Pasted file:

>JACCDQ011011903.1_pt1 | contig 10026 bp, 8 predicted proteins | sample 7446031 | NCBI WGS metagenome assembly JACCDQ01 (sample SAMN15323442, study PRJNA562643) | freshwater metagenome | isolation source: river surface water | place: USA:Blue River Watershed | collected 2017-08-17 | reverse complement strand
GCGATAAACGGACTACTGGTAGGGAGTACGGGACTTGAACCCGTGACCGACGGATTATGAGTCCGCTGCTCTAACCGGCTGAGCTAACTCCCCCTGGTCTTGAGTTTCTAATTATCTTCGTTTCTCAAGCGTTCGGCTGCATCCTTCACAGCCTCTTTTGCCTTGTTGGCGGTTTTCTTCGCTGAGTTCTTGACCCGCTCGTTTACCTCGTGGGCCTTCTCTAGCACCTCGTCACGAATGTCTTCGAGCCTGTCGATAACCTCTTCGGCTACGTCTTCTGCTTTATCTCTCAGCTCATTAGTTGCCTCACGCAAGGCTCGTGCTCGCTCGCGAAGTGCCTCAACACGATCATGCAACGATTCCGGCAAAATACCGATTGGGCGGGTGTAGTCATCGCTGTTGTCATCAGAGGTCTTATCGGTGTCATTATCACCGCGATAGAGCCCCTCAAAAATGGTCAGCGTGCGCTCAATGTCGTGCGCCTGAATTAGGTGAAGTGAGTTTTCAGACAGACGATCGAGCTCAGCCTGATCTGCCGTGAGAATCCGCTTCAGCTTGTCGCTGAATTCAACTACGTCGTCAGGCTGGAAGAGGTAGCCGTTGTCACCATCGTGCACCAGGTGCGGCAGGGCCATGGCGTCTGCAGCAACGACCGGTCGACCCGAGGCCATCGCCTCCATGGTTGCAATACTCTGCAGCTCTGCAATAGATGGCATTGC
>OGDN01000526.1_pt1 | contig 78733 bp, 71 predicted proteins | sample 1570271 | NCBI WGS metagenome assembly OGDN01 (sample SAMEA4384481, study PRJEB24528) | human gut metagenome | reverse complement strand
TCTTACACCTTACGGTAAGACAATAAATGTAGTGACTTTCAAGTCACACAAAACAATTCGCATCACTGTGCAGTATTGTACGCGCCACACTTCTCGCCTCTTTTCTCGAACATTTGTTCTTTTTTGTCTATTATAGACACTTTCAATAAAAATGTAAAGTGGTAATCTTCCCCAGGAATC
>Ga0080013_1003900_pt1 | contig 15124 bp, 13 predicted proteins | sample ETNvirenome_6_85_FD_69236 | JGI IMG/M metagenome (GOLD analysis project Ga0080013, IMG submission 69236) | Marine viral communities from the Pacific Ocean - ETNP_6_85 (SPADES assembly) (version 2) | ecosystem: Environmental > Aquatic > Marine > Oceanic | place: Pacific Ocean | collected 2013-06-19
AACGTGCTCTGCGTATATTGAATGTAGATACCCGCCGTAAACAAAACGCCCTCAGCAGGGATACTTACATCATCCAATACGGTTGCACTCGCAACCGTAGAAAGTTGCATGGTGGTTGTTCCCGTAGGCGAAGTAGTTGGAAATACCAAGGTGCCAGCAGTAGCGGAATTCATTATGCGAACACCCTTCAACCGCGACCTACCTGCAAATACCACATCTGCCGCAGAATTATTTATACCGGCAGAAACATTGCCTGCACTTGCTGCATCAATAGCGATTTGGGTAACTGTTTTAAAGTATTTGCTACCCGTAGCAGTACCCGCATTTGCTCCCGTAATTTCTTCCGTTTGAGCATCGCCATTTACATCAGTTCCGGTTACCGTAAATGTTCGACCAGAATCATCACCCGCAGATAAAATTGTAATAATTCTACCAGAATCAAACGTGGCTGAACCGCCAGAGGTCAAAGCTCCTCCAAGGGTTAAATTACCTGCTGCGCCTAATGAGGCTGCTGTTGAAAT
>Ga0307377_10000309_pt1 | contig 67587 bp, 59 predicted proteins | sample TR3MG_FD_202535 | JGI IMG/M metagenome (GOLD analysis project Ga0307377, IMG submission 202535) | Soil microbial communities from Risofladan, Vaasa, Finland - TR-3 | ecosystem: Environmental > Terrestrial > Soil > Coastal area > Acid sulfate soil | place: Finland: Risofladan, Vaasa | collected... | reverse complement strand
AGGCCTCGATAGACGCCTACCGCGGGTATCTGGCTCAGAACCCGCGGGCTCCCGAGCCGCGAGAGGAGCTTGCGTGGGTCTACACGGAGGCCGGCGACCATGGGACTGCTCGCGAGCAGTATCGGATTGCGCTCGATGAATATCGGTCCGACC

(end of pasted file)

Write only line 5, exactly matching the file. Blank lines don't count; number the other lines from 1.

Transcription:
>Ga0080013_1003900_pt1 | contig 15124 bp, 13 predicted proteins | sample ETNvirenome_6_85_FD_69236 | JGI IMG/M metagenome (GOLD analysis project Ga0080013, IMG submission 69236) | Marine viral communities from the Pacific Ocean - ETNP_6_85 (SPADES assembly) (version 2) | ecosystem: Environmental > Aquatic > Marine > Oceanic | place: Pacific Ocean | collected 2013-06-19